Amelie (2001) – Jean-Pierre Jeunet

The final recommendation from the Great Movies – 100 Years of Film book following my screening of Pretty Woman is a film that is pure joy captured on film.

Jeunet’s beautiful comedic romance brought Audrey Tautou to international attention, and did something that usually takes a lot of effort – got a North American audience to watch a foreign language film.

The story follows the life of Amelie, played with a wide-eyed sense of childlike wonder by Tautou as she decides, one day to help others around her find joy and love, to take pleasure in the small things in life, and along the way falls in love herself.

Brilliantly scripted by Jeunet and Guillaume Laurant, the film has a whimsical sense of humour, and wears its heart on its sleeve, as Amelie goes about trying to make the lives of everyone around her better, with the occasional fourth wall break.

There are running gags, beautifully crafted moments and Tautou’s big brown eyes capture Amelie’s innocence and naivete perfectly. The film is engaging, and entertaining, making you smile and laugh one moment while tugging at your heart strings the next.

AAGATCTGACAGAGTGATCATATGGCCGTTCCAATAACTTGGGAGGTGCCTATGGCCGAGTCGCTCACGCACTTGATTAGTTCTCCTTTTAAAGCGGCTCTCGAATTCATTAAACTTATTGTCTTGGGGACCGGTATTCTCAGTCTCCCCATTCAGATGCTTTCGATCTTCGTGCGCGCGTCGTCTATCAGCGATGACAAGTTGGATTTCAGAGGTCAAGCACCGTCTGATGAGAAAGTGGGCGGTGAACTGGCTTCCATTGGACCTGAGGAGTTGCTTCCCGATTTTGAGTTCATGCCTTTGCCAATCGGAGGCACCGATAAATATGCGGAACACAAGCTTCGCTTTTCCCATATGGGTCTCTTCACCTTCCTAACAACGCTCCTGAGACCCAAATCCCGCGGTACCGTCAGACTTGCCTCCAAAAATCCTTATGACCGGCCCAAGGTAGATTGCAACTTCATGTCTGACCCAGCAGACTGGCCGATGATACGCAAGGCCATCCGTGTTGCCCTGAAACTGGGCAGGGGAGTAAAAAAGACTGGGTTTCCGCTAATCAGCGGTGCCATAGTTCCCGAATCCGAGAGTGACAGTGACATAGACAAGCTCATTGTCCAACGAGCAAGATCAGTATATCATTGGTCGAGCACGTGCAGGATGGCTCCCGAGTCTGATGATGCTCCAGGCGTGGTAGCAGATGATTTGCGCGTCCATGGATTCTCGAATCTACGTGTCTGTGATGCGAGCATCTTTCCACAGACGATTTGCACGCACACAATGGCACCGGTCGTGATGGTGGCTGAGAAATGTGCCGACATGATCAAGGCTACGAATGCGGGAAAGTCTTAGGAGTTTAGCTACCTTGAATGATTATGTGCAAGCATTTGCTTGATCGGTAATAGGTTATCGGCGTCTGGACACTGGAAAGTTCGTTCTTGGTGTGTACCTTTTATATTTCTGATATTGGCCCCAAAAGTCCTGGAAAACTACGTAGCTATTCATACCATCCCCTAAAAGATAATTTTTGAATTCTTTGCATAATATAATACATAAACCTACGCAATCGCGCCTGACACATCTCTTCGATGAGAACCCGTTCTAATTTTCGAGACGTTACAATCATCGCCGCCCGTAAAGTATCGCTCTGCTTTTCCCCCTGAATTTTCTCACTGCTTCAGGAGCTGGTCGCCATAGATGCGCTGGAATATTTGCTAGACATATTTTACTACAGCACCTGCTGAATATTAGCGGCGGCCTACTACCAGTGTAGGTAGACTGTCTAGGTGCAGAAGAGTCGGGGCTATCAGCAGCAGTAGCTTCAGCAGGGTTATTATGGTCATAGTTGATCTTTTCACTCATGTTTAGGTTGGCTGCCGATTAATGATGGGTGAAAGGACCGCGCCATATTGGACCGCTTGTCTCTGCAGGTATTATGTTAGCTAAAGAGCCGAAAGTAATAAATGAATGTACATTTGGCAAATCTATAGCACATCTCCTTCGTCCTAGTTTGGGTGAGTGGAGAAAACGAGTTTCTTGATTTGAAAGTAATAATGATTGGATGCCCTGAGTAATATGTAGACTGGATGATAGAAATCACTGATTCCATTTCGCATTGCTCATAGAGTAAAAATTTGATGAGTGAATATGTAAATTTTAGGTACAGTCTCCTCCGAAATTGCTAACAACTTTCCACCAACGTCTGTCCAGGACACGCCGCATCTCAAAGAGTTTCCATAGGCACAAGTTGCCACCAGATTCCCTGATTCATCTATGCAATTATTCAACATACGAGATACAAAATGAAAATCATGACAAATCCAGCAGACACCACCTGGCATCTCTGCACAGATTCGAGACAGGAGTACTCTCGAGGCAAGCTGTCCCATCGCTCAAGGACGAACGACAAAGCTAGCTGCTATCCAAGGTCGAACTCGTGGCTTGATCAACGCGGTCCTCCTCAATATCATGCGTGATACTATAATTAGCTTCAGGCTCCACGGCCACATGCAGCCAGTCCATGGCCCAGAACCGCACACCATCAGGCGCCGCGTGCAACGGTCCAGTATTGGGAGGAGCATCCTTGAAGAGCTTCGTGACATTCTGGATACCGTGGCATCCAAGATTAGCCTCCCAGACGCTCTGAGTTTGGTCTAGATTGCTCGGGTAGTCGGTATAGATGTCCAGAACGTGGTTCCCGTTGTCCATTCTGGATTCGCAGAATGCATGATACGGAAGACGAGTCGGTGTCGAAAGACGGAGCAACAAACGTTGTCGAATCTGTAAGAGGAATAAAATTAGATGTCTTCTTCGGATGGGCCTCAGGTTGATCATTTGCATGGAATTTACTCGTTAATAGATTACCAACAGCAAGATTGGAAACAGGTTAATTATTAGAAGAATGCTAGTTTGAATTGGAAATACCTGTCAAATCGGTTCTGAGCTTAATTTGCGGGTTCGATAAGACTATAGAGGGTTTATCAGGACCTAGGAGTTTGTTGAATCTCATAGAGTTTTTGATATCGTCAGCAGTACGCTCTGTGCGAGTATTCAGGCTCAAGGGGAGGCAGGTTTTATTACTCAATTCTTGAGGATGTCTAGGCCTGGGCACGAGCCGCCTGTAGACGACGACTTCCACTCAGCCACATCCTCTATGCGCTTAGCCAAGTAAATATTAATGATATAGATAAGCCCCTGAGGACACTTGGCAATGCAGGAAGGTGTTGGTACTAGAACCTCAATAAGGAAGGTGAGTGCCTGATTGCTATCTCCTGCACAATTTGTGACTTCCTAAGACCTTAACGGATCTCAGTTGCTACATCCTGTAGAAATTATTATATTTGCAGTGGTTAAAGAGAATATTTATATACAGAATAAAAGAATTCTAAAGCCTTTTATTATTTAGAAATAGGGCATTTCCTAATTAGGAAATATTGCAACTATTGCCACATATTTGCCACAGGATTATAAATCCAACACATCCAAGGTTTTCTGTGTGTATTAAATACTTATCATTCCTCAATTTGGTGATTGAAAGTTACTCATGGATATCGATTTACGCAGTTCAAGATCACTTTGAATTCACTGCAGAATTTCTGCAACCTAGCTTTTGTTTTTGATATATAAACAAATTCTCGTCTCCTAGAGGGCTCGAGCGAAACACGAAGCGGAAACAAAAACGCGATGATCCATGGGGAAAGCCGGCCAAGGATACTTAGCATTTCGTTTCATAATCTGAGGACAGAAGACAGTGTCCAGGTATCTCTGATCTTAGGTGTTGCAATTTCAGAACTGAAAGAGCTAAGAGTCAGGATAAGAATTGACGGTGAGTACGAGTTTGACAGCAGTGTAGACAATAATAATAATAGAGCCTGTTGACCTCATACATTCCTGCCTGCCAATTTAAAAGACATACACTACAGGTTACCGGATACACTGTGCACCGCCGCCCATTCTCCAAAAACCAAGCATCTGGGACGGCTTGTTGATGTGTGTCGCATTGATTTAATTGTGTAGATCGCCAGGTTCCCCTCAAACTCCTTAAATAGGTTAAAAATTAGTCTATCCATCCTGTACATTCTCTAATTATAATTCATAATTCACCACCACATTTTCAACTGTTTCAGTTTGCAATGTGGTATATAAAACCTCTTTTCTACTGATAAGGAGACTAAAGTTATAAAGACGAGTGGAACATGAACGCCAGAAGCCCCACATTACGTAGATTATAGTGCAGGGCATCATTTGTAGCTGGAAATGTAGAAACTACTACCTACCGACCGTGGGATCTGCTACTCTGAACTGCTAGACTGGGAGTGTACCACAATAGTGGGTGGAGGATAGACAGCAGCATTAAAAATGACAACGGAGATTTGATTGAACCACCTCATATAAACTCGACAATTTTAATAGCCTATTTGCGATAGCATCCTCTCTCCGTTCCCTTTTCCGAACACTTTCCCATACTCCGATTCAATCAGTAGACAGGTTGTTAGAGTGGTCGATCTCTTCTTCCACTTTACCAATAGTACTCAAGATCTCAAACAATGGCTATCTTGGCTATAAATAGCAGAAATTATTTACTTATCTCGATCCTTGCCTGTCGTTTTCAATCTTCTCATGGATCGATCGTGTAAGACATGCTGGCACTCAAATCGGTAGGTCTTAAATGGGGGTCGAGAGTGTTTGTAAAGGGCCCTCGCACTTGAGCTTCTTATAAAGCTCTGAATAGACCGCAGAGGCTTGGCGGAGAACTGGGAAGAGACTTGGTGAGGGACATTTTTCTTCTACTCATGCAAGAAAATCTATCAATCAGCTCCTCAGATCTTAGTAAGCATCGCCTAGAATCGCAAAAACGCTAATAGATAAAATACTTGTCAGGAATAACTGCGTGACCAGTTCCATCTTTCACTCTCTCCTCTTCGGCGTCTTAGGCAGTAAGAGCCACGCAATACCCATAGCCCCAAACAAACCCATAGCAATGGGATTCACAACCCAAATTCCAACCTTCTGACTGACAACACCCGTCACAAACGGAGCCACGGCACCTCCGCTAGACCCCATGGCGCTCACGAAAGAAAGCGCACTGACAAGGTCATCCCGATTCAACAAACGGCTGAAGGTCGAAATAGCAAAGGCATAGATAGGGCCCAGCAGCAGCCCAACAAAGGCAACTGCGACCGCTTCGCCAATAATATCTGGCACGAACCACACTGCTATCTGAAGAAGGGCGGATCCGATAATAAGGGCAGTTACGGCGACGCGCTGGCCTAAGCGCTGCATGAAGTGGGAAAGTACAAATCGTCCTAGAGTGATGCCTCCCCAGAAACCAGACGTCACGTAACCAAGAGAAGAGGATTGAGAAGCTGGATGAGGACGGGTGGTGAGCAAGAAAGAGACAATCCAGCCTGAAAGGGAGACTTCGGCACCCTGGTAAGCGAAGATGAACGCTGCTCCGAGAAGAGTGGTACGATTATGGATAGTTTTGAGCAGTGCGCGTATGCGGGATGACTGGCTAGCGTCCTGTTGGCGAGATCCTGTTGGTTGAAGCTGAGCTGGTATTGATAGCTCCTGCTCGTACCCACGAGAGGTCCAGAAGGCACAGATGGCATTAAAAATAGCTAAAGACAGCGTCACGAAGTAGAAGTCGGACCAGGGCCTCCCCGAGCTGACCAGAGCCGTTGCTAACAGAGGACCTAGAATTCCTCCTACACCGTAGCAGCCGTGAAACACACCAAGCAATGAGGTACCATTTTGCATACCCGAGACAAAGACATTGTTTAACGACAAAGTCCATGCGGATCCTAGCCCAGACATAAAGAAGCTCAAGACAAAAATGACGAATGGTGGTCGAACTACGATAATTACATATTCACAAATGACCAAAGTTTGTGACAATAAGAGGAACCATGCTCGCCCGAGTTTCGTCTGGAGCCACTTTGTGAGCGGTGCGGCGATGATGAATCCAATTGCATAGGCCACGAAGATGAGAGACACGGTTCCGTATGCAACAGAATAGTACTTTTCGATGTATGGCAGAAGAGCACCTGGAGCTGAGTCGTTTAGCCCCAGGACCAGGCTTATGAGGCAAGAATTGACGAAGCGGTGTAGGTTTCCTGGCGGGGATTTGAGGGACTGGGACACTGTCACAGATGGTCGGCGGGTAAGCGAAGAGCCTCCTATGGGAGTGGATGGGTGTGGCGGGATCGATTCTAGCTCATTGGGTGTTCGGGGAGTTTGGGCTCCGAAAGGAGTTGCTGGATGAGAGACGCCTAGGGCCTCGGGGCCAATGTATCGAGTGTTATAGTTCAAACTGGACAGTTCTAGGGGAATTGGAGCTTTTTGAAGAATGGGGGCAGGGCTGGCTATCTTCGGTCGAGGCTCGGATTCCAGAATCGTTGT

Through pictures and photo booths, garden gnomes, Renoir, and videotapes she is slowly drawn into other’s lives and finds herself falling in love with Nino (Matthieu Kassovitz), even as she seeks to teach a mean grocer a lesson on the proper way to treat people (these sequences are brilliantly funny).


The entire film is whimsical magic that dares you not to get wrapped up in the story, and it’s impossible not to.

There are very few truly magical films that can just transport you to another realm with their images and story, and when they come along, they need to be treasured and they need to be shared.

It’s been a long time since I watched this one, and I’m not kicking myself in the butt for not having watched it more regularly, because this feeling of joy, happiness, and that little tear in your eye (I’m not crying your crying) is a wonderful sensation, and movies that do that for us need to be celebrated.

Amelie does that every time. And it needs to be seen, shared, spoken of, and loved.

Jeunet has had a fascinating career, and no matter the film, he always tries to give his best effort, but I believe Amelie will be seen as his crowning achievement.

If you haven’t seen this one, it’s past due, if you have, isn’t it time to watch it again?

I love this gorgeous, heart-warming film.


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